Sync all users in Azure AD 1,000 - 10,000 43 - 86 minutes < 30 minutes

For the configuration Sync assigned user and groups only, you can use the following formulas to determine the approximate minimum and maximum expected initial sync times:

Minimum minutes =  0.01 x [Number of assigned users, groups, and group members]
Maximum minutes = 0.08 x [Number of assigned users, groups, and group members] 

Summary of factors that influence the time it takes to complete an initial sync:

  • The total number of users and groups in scope for provisioning

  • The total number of users, groups, and group members present in the source system (Azure AD)

  • Whether or not users in scope for provisioning are matched to existing users in the target application, or need to be created for the first time. Sync jobs for which all users are created for the first time take approximately twice as long as sync jobs for which all users are matched to existing users.

  • Number of errors in the audit logs. Performance is slower if there are many errors and the provisioning service has gone into a quarantine state

  • Request rate limits and throttling implemented by the target system. Some target systems implement request rate limits and throttling which can impact performance during large sync operations. Under these conditions, an app that receives too many requests too fast might slow its response rate or close the connection. To improve performance, the connector needs to adjust by not sending the app requests faster than the app can process them. Provisioning connectors built by Microsoft make this adjustment.

  • The number and sizes of assigned groups. Syncing assigned groups takes longer than syncing users. Both the number and the sizes of the assigned groups impact performance. If an application has mappings enabled for group object sync, group properties such as group names and memberships are synced in addition to users. These additional syncs will take longer than only syncing user objects.

How can I tell if users are being provisioned properly?

All operations performed by the user provisioning service are recorded in the Azure AD audit logs. This includes all read and write operations made to the source and target systems, as well as what user data was read or written during each operation.

For information on how the read the audit logs in the Azure portal, see the provisioning reporting guide.

How do I troubleshoot issues with user provisioning?

For scenario-based guidance on how to troubleshoot automatic user provisioning, see Problems configuring and provisioning users to an application.

What are the best practices for rolling out automatic user provisioning?

For an example step-by-step deployment plan for outbound user provisioning to an application, see the Identity Deployment Guide for User Provisioning.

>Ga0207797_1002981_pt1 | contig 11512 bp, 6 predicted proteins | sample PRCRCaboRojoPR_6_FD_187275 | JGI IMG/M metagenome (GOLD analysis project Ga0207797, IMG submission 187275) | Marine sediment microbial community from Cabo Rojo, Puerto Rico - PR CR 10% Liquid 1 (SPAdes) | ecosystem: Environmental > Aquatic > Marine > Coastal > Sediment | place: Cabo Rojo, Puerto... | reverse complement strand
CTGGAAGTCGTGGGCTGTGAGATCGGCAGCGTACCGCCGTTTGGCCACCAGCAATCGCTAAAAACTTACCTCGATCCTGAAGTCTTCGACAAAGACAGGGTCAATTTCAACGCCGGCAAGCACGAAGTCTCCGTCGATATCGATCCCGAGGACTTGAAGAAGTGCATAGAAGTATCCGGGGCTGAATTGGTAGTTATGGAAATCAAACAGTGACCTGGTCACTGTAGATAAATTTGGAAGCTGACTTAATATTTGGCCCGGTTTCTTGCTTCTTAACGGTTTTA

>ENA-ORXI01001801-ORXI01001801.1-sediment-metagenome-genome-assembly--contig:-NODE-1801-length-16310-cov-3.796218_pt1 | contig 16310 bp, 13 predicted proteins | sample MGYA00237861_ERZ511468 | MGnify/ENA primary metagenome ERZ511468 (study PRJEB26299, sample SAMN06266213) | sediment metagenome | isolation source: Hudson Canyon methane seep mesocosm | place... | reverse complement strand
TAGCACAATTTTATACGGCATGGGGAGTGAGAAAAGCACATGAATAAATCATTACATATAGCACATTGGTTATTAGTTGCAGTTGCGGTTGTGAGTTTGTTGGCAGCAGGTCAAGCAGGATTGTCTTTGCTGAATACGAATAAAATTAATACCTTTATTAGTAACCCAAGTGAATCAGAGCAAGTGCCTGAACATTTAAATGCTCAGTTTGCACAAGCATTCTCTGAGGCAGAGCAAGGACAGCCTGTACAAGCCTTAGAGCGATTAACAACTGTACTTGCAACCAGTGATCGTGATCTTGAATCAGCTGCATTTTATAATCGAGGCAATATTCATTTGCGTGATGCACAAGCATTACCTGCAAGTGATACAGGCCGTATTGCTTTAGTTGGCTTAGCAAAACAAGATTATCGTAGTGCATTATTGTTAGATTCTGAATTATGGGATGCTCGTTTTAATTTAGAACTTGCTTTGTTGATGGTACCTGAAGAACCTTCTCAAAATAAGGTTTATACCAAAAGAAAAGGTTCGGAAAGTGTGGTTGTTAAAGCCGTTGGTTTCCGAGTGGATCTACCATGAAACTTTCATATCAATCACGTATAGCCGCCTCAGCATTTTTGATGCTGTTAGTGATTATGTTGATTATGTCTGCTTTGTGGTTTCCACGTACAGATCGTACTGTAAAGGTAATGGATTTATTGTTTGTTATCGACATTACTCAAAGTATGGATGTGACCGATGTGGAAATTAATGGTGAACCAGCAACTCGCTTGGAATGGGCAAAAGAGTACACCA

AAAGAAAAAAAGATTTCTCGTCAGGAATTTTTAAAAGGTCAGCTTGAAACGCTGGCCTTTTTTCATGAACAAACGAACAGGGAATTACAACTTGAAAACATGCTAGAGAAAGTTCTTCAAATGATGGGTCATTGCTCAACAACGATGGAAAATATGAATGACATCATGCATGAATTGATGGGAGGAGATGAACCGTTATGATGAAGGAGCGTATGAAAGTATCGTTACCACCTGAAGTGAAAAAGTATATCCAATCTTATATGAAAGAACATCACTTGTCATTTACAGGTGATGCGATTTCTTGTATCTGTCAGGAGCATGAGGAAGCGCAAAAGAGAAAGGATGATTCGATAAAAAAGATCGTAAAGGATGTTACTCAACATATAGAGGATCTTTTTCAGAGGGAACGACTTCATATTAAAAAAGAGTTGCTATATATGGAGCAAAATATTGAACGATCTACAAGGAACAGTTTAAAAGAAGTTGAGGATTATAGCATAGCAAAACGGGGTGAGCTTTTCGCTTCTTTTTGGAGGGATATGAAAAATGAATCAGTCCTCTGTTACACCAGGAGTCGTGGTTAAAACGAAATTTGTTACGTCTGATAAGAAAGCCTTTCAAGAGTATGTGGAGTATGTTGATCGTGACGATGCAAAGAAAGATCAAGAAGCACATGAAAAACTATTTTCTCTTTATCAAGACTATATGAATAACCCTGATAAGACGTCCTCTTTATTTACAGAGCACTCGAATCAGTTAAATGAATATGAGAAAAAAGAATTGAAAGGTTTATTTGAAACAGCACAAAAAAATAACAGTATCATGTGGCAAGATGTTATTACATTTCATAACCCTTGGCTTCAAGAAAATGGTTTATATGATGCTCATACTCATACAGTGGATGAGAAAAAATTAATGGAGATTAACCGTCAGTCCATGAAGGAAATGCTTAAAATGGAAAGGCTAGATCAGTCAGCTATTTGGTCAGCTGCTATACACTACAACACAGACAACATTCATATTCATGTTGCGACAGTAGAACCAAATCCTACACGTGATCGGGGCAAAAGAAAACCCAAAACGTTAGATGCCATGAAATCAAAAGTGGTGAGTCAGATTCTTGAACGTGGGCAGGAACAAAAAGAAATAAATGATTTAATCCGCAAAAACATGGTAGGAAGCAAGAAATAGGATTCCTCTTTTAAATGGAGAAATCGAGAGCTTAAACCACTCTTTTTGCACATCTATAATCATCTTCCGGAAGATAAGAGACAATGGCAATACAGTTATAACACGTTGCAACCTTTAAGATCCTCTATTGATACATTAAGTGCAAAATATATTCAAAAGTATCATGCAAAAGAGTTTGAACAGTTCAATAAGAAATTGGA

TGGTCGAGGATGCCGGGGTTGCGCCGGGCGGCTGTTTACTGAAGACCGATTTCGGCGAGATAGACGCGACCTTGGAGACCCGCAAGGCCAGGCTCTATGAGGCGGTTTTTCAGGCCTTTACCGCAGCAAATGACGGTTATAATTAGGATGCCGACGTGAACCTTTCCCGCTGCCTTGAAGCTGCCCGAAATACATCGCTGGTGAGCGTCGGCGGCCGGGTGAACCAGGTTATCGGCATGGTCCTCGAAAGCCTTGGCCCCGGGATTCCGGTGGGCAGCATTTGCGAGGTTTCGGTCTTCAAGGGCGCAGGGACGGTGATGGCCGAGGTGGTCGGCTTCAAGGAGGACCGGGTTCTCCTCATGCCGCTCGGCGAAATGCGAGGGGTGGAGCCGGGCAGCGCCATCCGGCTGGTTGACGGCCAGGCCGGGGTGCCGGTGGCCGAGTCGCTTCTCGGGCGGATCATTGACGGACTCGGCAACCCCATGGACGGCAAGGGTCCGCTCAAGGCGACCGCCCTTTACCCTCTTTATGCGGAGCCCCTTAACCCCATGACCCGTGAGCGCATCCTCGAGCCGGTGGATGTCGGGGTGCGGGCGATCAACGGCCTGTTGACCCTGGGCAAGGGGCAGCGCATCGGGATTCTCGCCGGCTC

More frequently asked questions

Does automatic user provisioning to SaaS apps work with B2B users in Azure AD?

Yes, it is possible to use the Azure AD user provisioning service to provision B2B (or guest) users in Azure AD to SaaS applications.

However, for B2B users to be able to sign in to the SaaS application using Azure AD, the SaaS application must have its SAML-based single sign-on capability configured in a specific way. For more information on how to configure SaaS applications to support sign-ins from B2B users, see Configure SaaS apps for B2B collaboration.

Does automatic user provisioning to SaaS apps work with dynamic groups in Azure AD?

Yes. When configured to "sync only assigned users and groups", the Azure AD user provisioning service can provision or de-provision users in a SaaS application based on whether or not they are members of a dynamic group. Dynamic groups also work with the "sync all users and groups" option.

However, usage of dynamic groups can impact the overall performance of end-to-end user provisioning from the Azure AD to SaaS applications. When using dynamic groups, please keep these caveats and recommendations in mind:

  • How fast a user in a dynamic group is provisioned or deprovisioned in a SaaS application depends on how fast the dynamic group can evaluate membership changes. For information on how to check the processing status of a dynamic group, see Check processing status for a membership rule.

  • When using dynamic groups, the rules must be carefully considered with user provisioning and de-provisioning in mind, as a loss of membership will result in a deprovisioning event.

Does automatic user provisioning to SaaS apps work with nested groups in Azure AD?

No. When configured to "sync only assigned users and groups", the Azure AD user provisioning service is not able to read or provision users that are in nested groups. It is only able to read and provision users that are immediate members of the explicitly-assigned group.

This is a limitation of "group-based assignments to applications", which also affects single sign-on and is described in Using a group to manage access to SaaS applications.

As a workaround, you should explicitly-assign (or otherwise scope in) the groups that contain the users who need to be provisioned.